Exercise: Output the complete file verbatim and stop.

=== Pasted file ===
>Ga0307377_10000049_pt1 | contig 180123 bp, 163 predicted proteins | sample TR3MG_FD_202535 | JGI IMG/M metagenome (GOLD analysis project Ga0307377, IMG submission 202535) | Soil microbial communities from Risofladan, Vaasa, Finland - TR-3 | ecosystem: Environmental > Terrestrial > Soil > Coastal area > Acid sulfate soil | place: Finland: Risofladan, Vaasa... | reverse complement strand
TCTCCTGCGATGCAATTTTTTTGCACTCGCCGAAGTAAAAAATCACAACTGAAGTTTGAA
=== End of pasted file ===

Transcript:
>Ga0307377_10000049_pt1 | contig 180123 bp, 163 predicted proteins | sample TR3MG_FD_202535 | JGI IMG/M metagenome (GOLD analysis project Ga0307377, IMG submission 202535) | Soil microbial communities from Risofladan, Vaasa, Finland - TR-3 | ecosystem: Environmental > Terrestrial > Soil > Coastal area > Acid sulfate soil | place: Finland: Risofladan, Vaasa... | reverse complement strand
TCTCCTGCGATGCAATTTTTTTGCACTCGCCGAAGTAAAAAATCACAACTGAAGTTTGAA